|Publication:||Name: The Forensic Examiner Publisher: American College of Forensic Examiners Audience: Professional Format: Magazine/Journal Subject: Health; Law; Science and technology Copyright: COPYRIGHT 2011 American College of Forensic Examiners ISSN: 1084-5569|
|Issue:||Date: Winter, 2011 Source Volume: 20 Source Issue: 3|
|Topic:||Event Code: 980 Legal issues & crime Computer Subject: Company legal issue|
|Persons:||Named Person: McCormick, John, Sr.; Larsfolk, Eric|
|Geographic:||Geographic Scope: Ontario Geographic Code: 1CONT Ontario|
On August 24, 1981, 14-year old Eric Larsfolk went down the street
to play with his new friend, John McCormick Jr., 15 gears old. The
Larsfolk family had recently moved to Caledon, Ontario, and Eric and
John had not played together too much. John Jr.'s sister was out
babysitting and his mother was at work. The bogs were reported to be
hanging out around the McCormick yard, with John McCormick Sr. in the
house. As the story goes--the bogs simply vanished.
The area where the boys lived was rural and is known for its horse farms. The McCormick property, backed onto a gravel pit, and there are some reports that the kids used to go back there to hang out. John Jr. had been driving one of the "field cars" around the yard that night, and I have been told this made John Sr. furious. It is also reported that only a few short months before, John Sr. had beat John Jr. so badly he required a trip to the hospital and was possibly sent to stay with relatives while he recovered. The field car the boys were driving required someone to pop the hood and start it with a screwdriver. The field car was found that night on the dirt "road" that led to the gravel pit, with the hood lifted and the doors open, but the boys were nowhere to be found.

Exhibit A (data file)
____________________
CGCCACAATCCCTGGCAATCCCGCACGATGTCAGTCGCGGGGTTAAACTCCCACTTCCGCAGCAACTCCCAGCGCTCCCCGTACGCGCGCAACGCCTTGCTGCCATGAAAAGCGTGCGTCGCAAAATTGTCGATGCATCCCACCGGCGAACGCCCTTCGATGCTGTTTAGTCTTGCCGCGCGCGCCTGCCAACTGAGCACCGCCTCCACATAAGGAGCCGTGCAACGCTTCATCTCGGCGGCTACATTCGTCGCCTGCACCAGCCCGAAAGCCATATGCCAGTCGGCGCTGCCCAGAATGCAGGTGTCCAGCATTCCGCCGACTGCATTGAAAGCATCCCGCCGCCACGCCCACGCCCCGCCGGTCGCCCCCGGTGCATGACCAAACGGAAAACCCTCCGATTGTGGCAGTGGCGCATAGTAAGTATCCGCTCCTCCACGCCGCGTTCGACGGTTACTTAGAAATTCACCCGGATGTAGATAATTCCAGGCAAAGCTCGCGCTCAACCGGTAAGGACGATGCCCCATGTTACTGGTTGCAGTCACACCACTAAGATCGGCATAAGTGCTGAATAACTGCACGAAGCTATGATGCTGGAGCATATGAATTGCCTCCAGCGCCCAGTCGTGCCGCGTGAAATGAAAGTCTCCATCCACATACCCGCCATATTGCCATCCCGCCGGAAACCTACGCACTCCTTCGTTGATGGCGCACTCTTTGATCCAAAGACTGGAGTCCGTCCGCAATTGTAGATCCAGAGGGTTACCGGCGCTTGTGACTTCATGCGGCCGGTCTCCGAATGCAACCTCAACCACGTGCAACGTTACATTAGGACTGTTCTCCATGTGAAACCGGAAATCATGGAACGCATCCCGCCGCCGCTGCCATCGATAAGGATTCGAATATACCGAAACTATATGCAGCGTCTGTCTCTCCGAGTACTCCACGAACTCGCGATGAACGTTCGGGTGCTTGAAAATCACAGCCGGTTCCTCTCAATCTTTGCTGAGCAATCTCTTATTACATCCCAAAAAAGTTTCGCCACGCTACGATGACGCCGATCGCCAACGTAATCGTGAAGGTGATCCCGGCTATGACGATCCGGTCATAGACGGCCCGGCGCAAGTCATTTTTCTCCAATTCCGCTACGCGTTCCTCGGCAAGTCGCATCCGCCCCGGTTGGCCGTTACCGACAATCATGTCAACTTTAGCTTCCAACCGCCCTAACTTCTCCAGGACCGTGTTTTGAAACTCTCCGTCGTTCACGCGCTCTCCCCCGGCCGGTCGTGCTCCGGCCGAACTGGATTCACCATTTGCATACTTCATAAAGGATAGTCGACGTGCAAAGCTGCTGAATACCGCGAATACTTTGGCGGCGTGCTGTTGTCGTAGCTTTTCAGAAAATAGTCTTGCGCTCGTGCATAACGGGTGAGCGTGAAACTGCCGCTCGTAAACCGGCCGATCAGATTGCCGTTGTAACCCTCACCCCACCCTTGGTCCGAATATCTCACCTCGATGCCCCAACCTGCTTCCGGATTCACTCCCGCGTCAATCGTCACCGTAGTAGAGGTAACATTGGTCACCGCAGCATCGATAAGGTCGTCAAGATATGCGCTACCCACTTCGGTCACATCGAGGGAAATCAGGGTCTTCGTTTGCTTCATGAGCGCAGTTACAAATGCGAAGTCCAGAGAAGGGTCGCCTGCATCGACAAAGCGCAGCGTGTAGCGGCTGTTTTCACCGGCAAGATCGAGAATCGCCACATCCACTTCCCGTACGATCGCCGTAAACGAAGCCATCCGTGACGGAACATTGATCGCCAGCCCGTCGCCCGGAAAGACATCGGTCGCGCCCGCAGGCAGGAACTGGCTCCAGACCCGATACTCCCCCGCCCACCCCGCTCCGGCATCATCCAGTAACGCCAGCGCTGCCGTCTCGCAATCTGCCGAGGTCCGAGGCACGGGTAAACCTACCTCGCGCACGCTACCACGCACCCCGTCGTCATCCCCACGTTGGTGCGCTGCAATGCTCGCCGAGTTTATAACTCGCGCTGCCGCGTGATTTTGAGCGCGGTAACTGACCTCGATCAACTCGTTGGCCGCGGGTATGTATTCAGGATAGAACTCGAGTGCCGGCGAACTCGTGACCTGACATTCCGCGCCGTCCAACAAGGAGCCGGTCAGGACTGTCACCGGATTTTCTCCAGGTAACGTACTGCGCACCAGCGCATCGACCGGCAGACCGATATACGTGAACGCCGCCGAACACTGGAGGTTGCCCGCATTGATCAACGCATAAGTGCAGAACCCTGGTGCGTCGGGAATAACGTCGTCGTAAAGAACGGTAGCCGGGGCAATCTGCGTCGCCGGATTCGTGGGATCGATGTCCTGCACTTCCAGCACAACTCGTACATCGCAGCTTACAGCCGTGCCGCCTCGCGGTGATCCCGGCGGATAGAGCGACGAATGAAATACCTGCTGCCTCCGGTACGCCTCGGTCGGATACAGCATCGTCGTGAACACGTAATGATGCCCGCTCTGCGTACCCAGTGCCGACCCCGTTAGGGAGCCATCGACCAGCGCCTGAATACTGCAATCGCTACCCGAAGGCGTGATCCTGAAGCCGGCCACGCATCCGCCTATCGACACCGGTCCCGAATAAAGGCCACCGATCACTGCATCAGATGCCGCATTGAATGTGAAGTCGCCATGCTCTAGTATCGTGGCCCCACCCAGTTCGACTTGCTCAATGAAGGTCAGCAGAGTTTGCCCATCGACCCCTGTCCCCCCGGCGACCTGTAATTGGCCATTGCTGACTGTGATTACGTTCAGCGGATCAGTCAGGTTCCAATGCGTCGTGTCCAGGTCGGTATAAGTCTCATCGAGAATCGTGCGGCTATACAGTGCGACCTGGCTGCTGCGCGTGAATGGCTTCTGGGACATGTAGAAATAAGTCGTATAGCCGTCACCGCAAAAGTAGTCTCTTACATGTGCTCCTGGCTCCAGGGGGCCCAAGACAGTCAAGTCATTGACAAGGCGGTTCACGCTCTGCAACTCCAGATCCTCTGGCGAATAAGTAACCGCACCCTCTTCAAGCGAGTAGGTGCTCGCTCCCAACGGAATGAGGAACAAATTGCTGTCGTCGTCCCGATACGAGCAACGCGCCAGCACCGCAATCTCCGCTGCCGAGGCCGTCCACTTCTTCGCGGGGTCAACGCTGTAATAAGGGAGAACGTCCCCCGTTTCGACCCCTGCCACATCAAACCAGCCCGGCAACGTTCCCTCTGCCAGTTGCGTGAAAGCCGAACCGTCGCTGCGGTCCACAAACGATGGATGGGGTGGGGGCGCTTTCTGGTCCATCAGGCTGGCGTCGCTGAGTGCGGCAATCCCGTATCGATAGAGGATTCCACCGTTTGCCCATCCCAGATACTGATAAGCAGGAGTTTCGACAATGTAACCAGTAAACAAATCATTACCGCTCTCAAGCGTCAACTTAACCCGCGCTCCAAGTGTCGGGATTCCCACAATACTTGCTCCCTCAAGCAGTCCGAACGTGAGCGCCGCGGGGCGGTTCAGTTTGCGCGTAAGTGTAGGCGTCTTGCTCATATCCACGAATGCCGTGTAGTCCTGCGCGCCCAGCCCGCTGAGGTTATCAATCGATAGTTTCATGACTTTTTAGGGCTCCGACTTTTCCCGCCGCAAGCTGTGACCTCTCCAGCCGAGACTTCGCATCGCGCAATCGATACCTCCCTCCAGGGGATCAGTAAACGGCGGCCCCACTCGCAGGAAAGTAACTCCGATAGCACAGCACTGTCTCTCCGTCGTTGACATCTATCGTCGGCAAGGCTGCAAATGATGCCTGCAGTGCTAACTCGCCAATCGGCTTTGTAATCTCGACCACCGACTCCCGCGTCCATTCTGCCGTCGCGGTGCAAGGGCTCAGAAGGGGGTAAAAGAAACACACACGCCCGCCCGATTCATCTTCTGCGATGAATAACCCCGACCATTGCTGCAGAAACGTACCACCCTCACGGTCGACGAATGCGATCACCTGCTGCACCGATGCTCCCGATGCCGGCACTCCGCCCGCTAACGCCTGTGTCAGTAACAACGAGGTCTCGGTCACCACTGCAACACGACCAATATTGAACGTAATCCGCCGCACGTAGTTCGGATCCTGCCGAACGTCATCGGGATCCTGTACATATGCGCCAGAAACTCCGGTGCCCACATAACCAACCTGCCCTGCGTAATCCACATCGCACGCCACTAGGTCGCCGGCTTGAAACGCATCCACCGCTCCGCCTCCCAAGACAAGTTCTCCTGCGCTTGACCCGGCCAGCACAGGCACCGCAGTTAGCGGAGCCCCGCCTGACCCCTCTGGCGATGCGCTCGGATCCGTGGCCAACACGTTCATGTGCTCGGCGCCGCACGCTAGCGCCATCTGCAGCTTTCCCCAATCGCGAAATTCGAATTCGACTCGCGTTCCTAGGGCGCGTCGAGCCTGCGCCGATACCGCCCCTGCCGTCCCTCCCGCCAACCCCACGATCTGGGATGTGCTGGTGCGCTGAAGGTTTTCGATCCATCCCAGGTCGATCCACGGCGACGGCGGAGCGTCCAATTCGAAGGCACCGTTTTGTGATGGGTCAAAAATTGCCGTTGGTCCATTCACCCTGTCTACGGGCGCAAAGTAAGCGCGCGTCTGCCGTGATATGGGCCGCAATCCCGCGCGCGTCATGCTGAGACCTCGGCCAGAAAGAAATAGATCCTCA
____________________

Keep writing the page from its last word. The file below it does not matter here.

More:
John St., by all accounts, was a mean drunk--something the Larsfolks were not aware of as they were pretty new to the area He also hung out with a pretty tough crowd, with one mall specifically coming to mind--George McCullough. George McCullough was later in the media spotlight after having tied his dog to the back of his truck and dragged it a few kilometers.
Apparently, police arrived on scene that night and they searched the land and searched the gravel pit. No trace of the bow was found except for the field car being abandoned and either foot prints or the boys' scent leading to the fence of the gravel pit. It has been noted that the McCormicks were. not very cooperative with the police. I have interviewed people about this case, who I felt Were credible, and they have provided me with information which contradicts statements that were made to the police immediately following the disappearance.